Robert Hass: I fell in love with Hass's poems when I was in high school, and they still strike me as some of the finest poetry I've ever read. They are not easy, but they are fairly accessible, and they are funny (like his poem about nose-picking called "Shame: An Aria," which is total genius), and sexy and smart and deep and happy and sad.
Book you've faked reading:
I've never read War and Peace by Leo Tolstoy, but once someone told me it was foolish to be a writer without having read that book, so I said I had, and he asked me something about it, and I excused myself for the bathroom.
Book you're an evangelist for:
Lately, Things That Are by Amy Leach. This collection of essays begins with some subject matter from the natural world and through a series of amazing and unexpected leaps, connect disparate ideas and objects and animals in such a way so as to make me feel as if everything in the world is new again.
Book you've bought for the cover:
I have a collection of the old Oz series by L. Frank Baum (and then others, over the years), most of which I haven't read, but they have gorgeously illustrated covers. I have them in a glass case and display them like fine china.
Book you hid from your parents:
Somehow I got my paws on the techno-thriller The Andromeda Strain by Michael Crichton in third grade. It was a hard book to read--each page took me a long time to decipher--but I was so enthralled by reading something I probably wasn't supposed to be reading that I carried on until at least page 60, which took me probably two months.
Book that changed your life:
The Mistress of Spices by Chitra Banerjee Divakaruni. This is the first hardcover non-children's book I ever had, purchased at a reading of hers I accidentally stumbled into with my mom. We didn't have much money, and it was a big deal my mom bought me this book. I loved it first for that preciousness, and then once I read the book, I loved it like a limb. The language is poetic and stunning, there is sex and magic, and it absolutely changed what I, as a 12-year-old, thought was possible to make happen with words. I think it might be the moment that I knew I would never stop writing.
Favorite line from a book:
This line, from the poem "From Blossoms" by Li-Young Lee:
"There are days we live/ as if death were nowhere/ in the background."
I liked it so much I quoted it in the speech I gave at college graduation. It made me feel very wise.
Five books you'll never part with:
House of Leaves by Mark Z. Danielewski: so weird, so formally creative, so mysterious and compulsive. I treasure the object.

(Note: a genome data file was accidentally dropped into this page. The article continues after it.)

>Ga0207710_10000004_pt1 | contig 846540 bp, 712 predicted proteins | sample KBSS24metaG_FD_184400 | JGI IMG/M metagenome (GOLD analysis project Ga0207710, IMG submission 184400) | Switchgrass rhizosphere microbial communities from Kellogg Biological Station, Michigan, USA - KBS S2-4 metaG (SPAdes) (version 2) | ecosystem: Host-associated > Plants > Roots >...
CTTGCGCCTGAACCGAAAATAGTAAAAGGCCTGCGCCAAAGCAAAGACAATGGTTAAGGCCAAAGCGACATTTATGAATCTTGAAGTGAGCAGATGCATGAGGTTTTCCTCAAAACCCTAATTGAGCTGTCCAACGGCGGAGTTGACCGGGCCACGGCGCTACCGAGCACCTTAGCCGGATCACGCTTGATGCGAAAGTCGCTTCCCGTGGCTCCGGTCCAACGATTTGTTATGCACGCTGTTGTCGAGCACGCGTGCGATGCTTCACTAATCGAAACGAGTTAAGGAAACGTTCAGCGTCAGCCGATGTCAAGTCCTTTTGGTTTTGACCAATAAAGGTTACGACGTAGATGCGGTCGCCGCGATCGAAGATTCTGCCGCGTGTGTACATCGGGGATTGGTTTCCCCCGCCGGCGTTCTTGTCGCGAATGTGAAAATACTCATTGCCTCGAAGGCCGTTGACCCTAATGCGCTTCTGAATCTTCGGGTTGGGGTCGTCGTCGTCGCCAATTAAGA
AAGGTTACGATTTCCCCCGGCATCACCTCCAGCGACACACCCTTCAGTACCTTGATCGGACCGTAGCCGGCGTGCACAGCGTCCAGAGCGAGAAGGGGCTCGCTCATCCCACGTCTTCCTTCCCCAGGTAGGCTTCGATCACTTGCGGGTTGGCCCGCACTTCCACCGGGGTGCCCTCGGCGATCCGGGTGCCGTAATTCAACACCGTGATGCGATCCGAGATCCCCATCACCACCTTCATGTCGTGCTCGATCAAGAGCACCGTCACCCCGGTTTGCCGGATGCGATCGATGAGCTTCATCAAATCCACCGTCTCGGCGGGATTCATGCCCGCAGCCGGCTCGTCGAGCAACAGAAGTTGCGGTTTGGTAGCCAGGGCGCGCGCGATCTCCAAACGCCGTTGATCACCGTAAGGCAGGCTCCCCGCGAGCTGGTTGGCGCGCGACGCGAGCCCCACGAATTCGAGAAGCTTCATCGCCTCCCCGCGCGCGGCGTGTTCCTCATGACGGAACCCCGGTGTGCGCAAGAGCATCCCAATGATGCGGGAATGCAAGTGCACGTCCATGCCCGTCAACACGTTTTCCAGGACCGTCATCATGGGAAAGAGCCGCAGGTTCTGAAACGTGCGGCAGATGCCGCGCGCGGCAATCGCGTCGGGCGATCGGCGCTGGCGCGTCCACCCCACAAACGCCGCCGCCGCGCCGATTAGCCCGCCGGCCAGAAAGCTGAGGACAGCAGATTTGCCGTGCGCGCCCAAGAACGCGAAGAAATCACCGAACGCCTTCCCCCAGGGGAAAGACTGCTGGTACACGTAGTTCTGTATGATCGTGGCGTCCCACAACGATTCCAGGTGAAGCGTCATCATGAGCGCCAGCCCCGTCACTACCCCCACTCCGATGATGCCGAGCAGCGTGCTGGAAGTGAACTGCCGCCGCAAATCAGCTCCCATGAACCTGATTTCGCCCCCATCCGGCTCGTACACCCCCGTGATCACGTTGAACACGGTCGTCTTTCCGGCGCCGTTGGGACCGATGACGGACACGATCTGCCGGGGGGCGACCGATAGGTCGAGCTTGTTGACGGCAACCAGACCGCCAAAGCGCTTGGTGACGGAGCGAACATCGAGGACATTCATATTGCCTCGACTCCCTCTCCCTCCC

The Things They Carried by Tim O'Brien: one of my favorites of all time. A circular, nonlinear book about war that blurs some interesting fiction/nonfiction lines.
The Chronology of Water by Lidia Yuknavitch: a stunning, heartbreaking memoir of loss and swimming and finding air with language that makes and then unmakes itself.
Coming Through Slaughter by Michael Ondaatje: this is a near-perfect book. The imagined life of a New Orleans jazz musician we know very little about. It's written in fragments and operates like a mystery at times. So good.
Island of the Blue Dolphins by Scott O'Dell: this was another early favorite. It follows the story of a Native American girl learning to survive alone on an island. She is bold and brave and miraculous.
Though to be honest, this list really includes about a thousand books.
Book you most want to read again for the first time:
The Round House by Louise Erdrich. At the heart of this novel is a mystery--who attacked Joe's mother? But the book is far from simple. It's set on the edge of an Ojibwe reservation and dives deeply into questions of sacred spaces, land legality, spiritual travel, familial healing, racism, sexism and the moments when we cross our most important thresholds. In addition to the urgency and compulsion of the story, the writing is so, so, so damn good. It's a perfect mix of wanting to turn the page faster to know what happens and wanting to slow it all down to enjoy the ride. Erdrich is a wonder.
The Magic of Fairy Tales
Brightly explored "why kids say they love fairy tales."
Atlas Obscura explored "where the 'no ending a sentence with a preposition' rule comes from."
"Caught red handed." Quirk Books highlighted "books stolen in literature."
From The Lovely Bones to Lincoln in the Bardo, author Tim Thornton picked his top 10 books about the afterlife for the Guardian.
Nathan Gelgud illustrated "Richard Russo's advice on writing through self-doubt" for Signature.